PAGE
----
GLADSTONE GLEANINGS: Mrs. Grace Runyon went to Knoxville to help her parents, Mr. and Mrs. Seth Richmond, celebrate their golden wedding anniversary. Albert Hays loaded his household goods and stock into a car and moved to New Boston where he will go on a farm to live. C.A.Hedges is adding a room to the house he lately bought of Fred Swedenburg and fixing it up in general. Henry Green is the new assistant in the A.L.Peters barber shop in Oquawka. Ladies of the Red Cross have completed 15 pajama suits and 30 hospital suits and garments, being their August quota. George Cook went to the Burlington Hospital with a very sore hand, which is feared is badly infected. Dr.Gay of Winfield, Kan. is visiting relatives and friends. Sam Duncan, who was hurt in an accident two weeks ago is reported much improved and hopes to be able to come home soon. Mr. McCabe has moved from J.Y.Whiteman's farm in the bottoms into the house in town vacated by Mr. Hays. The stork called recently at the home of Mr. and Mrs. Albert Swedland and left a fine baby girl.
LOCAL AND AREA HAPPENINGS: Miss Alice Wells went to Knoxville to enter St. Mary's School. Mr. and Mrs. C.R.A. Marshall received word that their son Glenn was in England waiting to be sent across the channel to France. Miss Bess Whiteman of Biggsville expects to leave for Chicago where she will report to the U.S.Quartermaster for duty as a filing clerk in the Quartermaster's department in France. Will Ross, John Simonson and Joe and Del Dixson were on the Kansas City market to buy stock hogs.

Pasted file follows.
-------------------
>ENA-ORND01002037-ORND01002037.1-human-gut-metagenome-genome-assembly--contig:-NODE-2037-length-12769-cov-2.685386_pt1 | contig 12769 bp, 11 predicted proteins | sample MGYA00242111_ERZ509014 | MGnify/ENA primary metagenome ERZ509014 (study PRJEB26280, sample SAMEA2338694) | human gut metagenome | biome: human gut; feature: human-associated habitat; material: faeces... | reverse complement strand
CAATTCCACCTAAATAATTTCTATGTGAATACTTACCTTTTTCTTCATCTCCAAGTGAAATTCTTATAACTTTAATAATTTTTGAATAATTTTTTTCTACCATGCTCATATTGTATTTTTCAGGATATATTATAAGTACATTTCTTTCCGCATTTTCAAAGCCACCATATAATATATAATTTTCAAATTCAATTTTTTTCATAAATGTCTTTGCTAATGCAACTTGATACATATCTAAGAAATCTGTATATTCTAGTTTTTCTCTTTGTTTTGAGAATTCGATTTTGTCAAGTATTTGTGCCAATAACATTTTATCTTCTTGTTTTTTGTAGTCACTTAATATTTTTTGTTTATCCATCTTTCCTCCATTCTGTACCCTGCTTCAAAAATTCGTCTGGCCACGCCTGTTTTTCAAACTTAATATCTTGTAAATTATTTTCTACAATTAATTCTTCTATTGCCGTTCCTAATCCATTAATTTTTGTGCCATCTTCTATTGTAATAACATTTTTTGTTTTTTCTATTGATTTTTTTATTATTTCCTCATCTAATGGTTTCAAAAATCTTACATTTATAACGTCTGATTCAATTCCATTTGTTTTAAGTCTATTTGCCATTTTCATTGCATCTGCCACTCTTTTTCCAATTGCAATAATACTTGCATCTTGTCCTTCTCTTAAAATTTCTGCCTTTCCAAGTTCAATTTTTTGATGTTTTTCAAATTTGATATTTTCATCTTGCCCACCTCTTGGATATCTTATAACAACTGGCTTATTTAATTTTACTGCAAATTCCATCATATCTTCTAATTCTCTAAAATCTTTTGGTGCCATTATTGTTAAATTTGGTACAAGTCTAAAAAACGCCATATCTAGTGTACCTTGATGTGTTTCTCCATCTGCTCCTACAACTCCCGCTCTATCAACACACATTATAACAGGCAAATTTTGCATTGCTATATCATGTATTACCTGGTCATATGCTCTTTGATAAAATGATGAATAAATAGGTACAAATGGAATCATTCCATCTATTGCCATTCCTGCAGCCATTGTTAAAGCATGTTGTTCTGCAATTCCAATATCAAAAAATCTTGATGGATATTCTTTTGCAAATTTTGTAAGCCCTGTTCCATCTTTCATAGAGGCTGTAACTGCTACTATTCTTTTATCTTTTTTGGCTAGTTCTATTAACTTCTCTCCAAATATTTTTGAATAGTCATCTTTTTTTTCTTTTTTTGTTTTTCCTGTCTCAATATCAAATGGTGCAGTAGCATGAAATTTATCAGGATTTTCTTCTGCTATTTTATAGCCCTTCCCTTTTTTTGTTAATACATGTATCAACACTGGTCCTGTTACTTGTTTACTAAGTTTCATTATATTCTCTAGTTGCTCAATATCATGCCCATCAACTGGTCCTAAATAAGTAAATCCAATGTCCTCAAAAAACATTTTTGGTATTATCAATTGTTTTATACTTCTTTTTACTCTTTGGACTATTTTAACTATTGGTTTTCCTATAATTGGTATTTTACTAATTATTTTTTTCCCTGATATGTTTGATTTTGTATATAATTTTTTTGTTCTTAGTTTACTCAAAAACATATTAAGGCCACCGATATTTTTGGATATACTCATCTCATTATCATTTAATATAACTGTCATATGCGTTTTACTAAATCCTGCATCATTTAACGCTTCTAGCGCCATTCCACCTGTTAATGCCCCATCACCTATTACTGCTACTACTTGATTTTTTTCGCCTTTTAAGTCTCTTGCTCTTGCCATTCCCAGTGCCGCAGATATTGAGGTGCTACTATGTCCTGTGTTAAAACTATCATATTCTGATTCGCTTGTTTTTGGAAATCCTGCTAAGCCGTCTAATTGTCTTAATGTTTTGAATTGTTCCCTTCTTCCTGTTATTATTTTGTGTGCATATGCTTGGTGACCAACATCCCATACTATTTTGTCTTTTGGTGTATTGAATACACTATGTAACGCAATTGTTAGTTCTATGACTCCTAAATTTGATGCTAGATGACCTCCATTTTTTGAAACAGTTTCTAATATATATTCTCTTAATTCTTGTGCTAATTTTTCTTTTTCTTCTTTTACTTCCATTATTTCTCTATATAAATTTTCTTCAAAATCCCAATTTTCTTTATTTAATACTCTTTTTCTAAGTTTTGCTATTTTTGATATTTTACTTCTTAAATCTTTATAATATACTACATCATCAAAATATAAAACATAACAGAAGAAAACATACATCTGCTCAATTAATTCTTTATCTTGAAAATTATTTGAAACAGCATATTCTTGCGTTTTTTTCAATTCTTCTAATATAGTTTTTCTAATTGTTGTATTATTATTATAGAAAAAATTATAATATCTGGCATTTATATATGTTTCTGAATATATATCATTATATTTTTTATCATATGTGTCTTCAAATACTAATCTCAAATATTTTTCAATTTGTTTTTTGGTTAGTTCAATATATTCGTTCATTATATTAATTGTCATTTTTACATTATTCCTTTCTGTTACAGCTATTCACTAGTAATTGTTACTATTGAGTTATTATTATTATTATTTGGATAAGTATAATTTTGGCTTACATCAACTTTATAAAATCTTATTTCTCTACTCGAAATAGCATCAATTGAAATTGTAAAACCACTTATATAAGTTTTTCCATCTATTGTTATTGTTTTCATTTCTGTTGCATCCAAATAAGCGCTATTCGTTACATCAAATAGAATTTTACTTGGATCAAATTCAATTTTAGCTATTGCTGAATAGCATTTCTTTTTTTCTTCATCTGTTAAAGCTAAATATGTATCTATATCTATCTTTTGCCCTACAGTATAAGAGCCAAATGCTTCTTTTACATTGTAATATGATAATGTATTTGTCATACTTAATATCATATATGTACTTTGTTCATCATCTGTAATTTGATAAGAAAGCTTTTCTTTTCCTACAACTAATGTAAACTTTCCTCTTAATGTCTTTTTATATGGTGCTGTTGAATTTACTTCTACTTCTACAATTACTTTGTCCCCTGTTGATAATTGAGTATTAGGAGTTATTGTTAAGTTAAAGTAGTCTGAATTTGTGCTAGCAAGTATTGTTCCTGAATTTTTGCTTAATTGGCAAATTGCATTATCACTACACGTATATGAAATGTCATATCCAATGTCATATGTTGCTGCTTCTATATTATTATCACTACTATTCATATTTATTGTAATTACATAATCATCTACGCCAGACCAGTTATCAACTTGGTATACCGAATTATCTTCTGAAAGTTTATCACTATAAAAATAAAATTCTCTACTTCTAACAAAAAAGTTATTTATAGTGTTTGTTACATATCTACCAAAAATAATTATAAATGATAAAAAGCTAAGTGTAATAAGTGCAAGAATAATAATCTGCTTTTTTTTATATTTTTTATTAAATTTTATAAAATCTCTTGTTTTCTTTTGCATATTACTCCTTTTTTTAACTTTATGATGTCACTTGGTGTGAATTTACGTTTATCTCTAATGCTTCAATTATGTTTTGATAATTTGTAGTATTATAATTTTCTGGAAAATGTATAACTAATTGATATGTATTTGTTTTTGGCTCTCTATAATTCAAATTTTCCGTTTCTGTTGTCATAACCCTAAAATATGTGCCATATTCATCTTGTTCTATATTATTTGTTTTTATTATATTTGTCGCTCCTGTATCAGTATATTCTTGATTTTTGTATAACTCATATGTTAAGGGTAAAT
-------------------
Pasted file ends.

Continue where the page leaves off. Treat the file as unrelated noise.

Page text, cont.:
Frank Crenshaw, T.R.Johnson, Wm. Patterson and Tom Dodds made an automobile trip to Nauvoo. Carl Schierbaum has returned from his uncle's farm in South Dakota and will resume his studies. Lee Wilson and Glenn Baxter are taking military training at Northwestern University at Evanston.
Oscar Dillon received word that his brother in Alabama is seriously ill. Mrs. Dr. Riggs of Media spent the week with Mr. and Mrs. Ed Brewer and attended the Chautaugqua. Dr. Riggs is in North Dakota where he is doing hospital work in the army. J.S.Lant writes from Stephen, Minn. that the threshing has started with some very good yields. A serious accident has befallen "Tuckie" Kemp at some town near Cedar Rapids, Ia. He is section foreman there and was struck by a train. One arm was broken in two places and he was otherwise seriously injured.
TEACHER ASSIGNMENTS: Miss Audrey Rezner began a term teaching one and one half miles southeast of Raritan. Misses Hazel Kirby and Marie Mudd are in charge of two room public school in the village of Raritan. Miss Elsie Cooper has been employed as a teacher in the Media Public School. Miss Emma Wright will teach the Maple Grove School. Miss Katie Wheeling will preside over Coloma School again this year. Mrs. Roxella Wanders will teach the Stine School south of town. Miss Mary Hicks has been re-employed to teach the Ellison Valley School north of Carman and Miss Alice Chant will teach again at the Allison School east of town.